City of Vancouver Book Award winner
As raw and fiery as its author, How Poetry Saved My Life is a powerful account of survival and the transformative power of literature.
Amber Dawn's acclaimed first novel Sub Rosa, a darkly intoxicating fantasy about a group of magical prostitutes who band together to fend off bad johns in a fantastical underworld, won a Lambda Literary Award in 2011. While the plot of the book was wildly imaginative, it was also based on the author's own experience as a sex worker in the 1990s and early 2000s, and on her coming out as lesbian.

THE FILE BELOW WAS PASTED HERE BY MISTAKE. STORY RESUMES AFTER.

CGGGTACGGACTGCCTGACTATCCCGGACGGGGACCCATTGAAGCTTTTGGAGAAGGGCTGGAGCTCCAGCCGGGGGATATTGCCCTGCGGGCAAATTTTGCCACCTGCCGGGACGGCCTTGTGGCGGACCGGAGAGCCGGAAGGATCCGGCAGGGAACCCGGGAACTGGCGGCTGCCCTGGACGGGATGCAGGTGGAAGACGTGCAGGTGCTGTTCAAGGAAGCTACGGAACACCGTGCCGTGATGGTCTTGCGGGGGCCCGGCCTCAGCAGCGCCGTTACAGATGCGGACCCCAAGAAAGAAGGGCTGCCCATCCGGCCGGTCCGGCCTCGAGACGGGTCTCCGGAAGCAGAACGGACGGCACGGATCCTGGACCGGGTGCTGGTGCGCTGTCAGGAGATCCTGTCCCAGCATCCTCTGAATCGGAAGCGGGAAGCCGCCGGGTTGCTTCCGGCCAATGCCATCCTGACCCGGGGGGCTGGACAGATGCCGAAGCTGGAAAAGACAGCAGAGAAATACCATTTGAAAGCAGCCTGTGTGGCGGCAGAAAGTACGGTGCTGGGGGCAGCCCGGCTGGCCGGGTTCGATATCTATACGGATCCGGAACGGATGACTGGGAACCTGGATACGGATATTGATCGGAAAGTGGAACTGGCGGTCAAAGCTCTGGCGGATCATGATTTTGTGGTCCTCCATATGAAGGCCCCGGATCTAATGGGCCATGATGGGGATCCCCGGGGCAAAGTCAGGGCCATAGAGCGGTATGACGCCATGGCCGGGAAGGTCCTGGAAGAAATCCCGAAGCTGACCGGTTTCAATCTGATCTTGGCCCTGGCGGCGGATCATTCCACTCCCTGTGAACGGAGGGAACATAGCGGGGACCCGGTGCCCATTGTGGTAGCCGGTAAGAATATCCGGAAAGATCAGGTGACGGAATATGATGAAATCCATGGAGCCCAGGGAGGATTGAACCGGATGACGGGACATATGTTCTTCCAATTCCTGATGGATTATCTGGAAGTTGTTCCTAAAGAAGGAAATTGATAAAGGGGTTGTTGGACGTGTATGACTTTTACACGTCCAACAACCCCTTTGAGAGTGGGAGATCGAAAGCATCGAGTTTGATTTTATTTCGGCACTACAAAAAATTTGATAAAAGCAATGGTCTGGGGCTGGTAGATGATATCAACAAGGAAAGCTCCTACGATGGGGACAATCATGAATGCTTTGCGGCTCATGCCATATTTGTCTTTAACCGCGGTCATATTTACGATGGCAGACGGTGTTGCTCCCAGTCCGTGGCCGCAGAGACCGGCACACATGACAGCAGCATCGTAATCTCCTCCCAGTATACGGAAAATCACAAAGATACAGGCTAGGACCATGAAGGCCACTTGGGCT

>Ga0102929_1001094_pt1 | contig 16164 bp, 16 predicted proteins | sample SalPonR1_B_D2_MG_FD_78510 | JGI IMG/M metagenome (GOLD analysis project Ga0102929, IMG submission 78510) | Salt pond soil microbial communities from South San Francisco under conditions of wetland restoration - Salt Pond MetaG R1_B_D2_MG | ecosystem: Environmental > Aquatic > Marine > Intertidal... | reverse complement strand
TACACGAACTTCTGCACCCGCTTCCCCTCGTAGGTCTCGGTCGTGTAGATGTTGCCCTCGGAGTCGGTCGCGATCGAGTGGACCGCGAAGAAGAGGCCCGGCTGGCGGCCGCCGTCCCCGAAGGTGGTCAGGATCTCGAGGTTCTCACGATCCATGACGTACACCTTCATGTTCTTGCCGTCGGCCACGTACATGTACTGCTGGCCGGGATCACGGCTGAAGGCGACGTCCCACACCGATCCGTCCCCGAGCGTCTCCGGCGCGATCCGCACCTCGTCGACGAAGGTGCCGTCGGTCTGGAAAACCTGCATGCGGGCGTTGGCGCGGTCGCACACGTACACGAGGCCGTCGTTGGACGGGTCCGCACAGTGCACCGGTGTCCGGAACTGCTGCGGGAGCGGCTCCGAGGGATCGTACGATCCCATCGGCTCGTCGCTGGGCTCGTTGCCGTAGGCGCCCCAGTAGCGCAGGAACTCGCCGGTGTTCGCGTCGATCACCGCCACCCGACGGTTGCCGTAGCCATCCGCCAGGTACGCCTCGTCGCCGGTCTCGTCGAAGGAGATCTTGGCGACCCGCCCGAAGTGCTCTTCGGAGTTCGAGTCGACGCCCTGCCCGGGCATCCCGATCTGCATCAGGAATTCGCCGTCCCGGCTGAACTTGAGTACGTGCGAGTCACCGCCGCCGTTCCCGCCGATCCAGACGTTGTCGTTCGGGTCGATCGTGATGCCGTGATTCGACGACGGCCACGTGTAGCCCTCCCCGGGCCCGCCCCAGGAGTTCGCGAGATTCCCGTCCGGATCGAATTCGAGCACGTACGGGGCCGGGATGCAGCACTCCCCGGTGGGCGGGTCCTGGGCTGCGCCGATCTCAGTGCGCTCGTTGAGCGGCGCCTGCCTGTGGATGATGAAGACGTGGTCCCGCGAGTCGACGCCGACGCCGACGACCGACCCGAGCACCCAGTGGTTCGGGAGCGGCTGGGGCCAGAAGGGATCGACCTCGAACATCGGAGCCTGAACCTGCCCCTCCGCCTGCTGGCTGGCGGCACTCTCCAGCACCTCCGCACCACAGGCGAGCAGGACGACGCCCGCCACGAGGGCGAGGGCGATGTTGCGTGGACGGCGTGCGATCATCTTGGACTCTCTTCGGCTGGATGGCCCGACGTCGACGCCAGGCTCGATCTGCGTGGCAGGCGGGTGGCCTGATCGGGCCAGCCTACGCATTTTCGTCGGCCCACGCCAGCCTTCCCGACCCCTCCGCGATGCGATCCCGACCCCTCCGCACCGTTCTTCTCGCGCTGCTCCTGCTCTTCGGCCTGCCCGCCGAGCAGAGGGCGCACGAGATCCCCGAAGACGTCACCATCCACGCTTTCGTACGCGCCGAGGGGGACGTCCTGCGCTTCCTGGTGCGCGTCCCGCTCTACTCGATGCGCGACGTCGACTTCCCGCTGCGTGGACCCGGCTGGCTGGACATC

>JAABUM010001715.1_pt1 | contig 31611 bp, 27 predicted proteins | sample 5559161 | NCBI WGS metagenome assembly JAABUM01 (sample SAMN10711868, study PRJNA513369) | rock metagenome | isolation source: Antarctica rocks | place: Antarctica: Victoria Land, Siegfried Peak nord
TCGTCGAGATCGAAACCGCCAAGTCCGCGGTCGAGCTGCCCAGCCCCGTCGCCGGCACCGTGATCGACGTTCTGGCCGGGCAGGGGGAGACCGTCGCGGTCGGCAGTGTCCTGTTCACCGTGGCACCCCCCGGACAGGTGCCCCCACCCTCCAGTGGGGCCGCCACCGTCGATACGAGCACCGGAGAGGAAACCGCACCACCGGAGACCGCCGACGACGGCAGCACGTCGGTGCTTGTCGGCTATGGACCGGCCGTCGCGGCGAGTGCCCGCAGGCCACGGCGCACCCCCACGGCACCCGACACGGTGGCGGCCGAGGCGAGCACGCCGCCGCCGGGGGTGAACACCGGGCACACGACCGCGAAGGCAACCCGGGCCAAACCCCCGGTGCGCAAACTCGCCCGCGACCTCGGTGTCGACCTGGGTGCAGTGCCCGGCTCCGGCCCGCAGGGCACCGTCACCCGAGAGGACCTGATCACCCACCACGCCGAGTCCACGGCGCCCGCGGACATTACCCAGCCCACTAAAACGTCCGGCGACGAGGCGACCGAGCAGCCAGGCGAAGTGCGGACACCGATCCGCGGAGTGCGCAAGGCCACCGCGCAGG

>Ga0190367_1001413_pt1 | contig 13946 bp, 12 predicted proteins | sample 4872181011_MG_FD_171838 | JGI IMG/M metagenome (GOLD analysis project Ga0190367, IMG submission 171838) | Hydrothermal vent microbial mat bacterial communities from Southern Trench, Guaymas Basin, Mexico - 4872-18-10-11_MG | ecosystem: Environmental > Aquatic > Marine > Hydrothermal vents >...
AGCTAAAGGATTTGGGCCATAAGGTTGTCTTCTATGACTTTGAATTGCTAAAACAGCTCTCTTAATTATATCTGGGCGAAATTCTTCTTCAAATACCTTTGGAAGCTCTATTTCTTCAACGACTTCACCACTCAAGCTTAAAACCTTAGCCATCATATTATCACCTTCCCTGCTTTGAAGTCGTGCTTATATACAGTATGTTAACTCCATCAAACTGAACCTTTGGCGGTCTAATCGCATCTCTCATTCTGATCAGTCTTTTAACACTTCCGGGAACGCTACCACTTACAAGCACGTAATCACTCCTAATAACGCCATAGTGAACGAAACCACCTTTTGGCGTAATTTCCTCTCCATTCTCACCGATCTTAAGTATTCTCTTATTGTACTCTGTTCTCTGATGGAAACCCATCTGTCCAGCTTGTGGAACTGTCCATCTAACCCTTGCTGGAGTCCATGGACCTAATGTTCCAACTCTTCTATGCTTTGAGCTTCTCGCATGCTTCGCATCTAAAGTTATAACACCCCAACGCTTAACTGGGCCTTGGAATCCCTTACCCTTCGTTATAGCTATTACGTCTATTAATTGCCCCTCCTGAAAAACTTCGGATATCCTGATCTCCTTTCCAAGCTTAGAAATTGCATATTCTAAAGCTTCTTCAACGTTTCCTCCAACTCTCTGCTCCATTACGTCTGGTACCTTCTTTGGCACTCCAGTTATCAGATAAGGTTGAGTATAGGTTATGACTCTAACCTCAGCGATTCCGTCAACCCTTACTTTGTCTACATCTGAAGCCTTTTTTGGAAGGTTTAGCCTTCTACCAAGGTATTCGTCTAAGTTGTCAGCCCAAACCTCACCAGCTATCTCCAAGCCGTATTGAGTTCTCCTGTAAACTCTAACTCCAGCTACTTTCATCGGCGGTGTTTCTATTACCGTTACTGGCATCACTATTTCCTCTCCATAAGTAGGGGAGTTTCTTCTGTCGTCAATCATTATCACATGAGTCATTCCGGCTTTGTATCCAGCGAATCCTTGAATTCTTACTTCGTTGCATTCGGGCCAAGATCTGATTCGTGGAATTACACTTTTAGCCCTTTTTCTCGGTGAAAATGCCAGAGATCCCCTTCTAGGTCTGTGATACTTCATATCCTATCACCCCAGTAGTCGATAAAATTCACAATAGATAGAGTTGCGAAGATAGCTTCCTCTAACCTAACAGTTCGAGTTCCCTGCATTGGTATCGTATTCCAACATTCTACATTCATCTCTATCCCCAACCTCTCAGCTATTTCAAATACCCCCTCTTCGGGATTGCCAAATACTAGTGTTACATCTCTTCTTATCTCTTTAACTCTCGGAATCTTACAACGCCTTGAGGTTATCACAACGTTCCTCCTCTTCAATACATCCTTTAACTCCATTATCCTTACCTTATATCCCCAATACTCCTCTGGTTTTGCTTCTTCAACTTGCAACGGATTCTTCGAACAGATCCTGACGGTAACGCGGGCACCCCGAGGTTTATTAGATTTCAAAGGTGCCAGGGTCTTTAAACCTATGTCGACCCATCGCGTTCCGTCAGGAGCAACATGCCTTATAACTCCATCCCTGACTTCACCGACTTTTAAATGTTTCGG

How Poetry Saved My Life, Amber Dawn's sophomore book, reveals an even more poignant and personal landscape–the terrain of sex work, queer identity, and survivor pride. This memoir, told in prose and poetry, offers a frank, multifaceted portrait of the author's experiences hustling the streets of Vancouver, and the how those years took away her self-esteem and nearly destroyed her; at the crux of this autobiographical narrative is the tender celebration of poetry and literature, that–as the title suggests–acted as a lifeline during her most pivotal moments.
Amber Dawn is the author of Sub Rosa, editor of Fist of the Spider Woman: Tales of Fear and Queer Desire (Arsenal Pulp Press, 2009), and co-editor of With a Rough Tongue: Femmes Write Porn (Arsenal Pulp Press, 2005). She won the Writers' Trust of Canada Dayne Ogilivie Prize for emerging LGBT writers in 2012. She lives in Vancouver, British Columbia.